NiFh clay based CO2 at different temperatures

“It has previously been concluded that the interlayer CO2 may cause an irreversible adsorption in clay, i.e. even if a clay sample is not exposed to the CO2 gas, CO2 molecules remain in the interlayer space48,49. This means that once intercalated with CO2 the clay mineral will retain these molecules. However, a temperature change can affect the CO2 retention50,51 and this makes the process of intercalation and release truly reversible. We found that at a certain threshold temperature, the intensity decreases until the contribution to the scattered intensity from the clay mineral with intercalated CO2 is negligible. Simultaneously, the peak corresponding to the dehydrated LiFh and NaFh reappears (data not shown). The threshold temperature, at which the CO2 is desorbed from the interlayer space of the clays, is highly dependent on the type of interlayer cation used. For LiFh, this temperature is about 35°C, whereas for NaFh it is about −15°C (Figure 5). This is consistent with the difference in size between the smaller Li+ cation versus the larger Na+ cation. Li+ has a more concentrated charge distribution than Na+ and can thus polarize the CO2 molecule more, forming a stronger bond to it. Loring et al also give a description of the CO2 intercalation mechanism20. In the case of NiFh the release, like the intercalation, has more complex features, as shown in Figure 6.”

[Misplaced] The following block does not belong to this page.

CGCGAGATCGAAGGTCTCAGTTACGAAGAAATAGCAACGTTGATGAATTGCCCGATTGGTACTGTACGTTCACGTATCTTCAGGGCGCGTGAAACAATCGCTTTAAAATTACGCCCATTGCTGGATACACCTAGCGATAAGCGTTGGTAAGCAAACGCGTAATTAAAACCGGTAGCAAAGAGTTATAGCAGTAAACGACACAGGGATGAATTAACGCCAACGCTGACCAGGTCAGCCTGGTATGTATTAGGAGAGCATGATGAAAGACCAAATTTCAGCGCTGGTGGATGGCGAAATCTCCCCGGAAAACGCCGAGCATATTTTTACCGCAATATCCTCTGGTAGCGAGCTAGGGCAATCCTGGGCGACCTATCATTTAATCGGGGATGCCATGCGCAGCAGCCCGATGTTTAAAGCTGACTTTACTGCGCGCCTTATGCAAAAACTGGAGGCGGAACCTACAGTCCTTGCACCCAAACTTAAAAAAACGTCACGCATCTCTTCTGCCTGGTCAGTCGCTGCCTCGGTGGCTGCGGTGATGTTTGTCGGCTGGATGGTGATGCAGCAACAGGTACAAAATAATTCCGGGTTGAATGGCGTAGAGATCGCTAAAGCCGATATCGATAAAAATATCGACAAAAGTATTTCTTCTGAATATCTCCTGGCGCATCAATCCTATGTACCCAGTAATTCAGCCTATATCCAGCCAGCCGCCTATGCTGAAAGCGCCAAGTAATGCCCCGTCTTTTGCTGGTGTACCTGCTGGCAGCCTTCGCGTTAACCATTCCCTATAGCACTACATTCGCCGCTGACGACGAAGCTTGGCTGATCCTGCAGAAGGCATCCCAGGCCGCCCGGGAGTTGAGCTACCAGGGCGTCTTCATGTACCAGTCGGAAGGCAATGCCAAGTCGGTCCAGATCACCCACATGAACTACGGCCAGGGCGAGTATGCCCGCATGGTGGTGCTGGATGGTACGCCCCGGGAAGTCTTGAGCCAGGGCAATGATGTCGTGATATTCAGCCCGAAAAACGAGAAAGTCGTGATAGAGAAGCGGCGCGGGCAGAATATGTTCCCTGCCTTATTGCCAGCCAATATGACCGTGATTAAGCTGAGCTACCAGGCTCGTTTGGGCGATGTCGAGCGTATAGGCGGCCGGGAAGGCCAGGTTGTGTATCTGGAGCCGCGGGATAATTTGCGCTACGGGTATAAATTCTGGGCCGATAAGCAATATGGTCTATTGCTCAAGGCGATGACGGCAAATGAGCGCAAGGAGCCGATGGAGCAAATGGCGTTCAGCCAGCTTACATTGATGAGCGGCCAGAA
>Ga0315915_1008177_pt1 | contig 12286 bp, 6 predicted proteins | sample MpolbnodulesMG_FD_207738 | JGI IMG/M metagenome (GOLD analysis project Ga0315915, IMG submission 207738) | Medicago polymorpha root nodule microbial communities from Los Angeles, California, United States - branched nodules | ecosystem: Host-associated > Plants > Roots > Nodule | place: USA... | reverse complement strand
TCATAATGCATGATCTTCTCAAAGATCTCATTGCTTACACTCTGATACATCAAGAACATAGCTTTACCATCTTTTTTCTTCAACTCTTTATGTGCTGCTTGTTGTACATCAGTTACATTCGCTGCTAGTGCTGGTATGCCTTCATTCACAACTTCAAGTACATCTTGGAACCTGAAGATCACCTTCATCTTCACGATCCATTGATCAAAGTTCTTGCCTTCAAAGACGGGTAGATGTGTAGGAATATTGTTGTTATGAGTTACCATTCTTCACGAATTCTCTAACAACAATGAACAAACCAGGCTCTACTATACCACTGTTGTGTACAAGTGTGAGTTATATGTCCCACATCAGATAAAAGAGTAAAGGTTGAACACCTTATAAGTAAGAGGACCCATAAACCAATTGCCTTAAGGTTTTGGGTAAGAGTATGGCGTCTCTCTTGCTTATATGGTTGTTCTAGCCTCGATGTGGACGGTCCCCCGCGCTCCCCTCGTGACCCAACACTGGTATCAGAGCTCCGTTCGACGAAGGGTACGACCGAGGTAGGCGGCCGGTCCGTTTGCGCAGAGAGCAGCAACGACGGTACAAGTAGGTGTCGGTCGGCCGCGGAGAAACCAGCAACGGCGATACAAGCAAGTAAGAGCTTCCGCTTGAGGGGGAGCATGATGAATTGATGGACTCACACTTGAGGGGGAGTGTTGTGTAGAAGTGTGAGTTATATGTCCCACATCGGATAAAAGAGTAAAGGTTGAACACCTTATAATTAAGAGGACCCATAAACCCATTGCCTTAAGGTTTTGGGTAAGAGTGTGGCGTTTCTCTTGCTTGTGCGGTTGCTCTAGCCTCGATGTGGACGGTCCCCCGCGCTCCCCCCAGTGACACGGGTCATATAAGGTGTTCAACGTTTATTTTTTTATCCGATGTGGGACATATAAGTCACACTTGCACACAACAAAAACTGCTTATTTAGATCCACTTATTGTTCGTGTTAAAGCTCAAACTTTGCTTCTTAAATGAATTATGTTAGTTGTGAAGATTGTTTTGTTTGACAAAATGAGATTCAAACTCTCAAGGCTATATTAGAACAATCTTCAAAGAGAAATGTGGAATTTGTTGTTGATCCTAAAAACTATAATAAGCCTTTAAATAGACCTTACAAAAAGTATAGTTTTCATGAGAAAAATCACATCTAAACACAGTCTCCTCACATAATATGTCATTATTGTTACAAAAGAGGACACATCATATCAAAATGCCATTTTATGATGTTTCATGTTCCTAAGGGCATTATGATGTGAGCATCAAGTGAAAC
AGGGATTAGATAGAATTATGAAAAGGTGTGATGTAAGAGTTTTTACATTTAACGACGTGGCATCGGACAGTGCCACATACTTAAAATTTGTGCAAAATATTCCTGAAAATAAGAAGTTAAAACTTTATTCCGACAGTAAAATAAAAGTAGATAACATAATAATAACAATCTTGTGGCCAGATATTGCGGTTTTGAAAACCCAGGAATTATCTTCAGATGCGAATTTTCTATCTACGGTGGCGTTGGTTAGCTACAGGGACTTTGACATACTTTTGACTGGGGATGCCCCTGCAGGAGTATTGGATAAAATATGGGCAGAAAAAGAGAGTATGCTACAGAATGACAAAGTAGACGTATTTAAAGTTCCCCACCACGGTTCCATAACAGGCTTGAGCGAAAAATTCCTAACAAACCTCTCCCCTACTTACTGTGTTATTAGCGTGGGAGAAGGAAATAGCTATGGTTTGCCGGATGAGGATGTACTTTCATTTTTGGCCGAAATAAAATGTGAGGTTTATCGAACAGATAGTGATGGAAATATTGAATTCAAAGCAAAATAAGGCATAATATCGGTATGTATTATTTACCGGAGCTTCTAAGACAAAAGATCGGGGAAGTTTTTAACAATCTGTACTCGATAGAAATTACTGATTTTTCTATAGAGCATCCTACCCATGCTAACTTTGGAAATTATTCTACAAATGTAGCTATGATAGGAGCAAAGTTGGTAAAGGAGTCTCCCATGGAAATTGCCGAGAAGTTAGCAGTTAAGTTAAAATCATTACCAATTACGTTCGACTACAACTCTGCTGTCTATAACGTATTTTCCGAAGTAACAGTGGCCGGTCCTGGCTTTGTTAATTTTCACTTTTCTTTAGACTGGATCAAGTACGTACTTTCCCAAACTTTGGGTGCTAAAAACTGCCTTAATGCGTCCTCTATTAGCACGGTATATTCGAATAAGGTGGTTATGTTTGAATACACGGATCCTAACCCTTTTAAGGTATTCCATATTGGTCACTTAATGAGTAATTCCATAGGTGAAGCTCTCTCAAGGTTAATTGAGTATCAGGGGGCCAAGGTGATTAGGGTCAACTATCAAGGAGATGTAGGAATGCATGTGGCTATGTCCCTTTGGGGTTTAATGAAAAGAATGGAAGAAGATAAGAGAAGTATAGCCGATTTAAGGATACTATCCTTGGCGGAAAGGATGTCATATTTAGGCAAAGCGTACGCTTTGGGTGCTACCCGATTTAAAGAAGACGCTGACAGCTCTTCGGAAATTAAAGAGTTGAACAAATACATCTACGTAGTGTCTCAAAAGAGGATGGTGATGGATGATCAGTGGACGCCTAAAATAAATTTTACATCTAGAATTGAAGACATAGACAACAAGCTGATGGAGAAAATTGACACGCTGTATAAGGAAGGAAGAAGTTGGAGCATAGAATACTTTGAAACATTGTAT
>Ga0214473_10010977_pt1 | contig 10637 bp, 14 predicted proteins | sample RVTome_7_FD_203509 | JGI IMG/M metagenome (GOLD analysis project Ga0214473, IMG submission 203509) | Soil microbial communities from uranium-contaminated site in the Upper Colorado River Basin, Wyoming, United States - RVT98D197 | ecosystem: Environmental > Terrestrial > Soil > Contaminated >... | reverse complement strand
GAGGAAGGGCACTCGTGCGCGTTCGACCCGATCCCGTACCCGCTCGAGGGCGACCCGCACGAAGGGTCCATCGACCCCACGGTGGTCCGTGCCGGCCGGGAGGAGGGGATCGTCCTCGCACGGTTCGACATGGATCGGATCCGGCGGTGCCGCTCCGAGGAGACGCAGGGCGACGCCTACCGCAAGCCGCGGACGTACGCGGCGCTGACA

“Comparing the NiFh spectrum in Figure 1 with Figure 6 one can see that upon heating, the second CO2 peak merges with the first CO2 peak for NiFh. With increasing temperature, the intensity of the peak at the highest d-spacing value (about 1.31 nm) decreases and at 45°C it completely disappears while the lowest d-spacing value peak shifts to lower values and eventually contains all the (001) scattering. It appears that the final intercalation state is different from the original dehydrated state. This could suggest the formation of a complex CO2-Ni2+ structure within the interlayer space of the NiFh clay mineral, not present in the case of LiFh and NaFh. It is known that water intercalation experiments with NiFh can form a structure called Brucite (Ni[OH]2). Such a structure is formed in the cation exchange process from LiFh to NiFh60. It is possible that a Brucite-CO2 interaction could have an effect on the behavior. In addition this could occur due to the partially occupied d-orbitals of the Ni2+ ions, which allow multiple coordination geometries with CO2. These geometries can be possibly achieved by interactions of Ni d-orbitals with free oxygen orbitals present in polarized CO2 molecules.”

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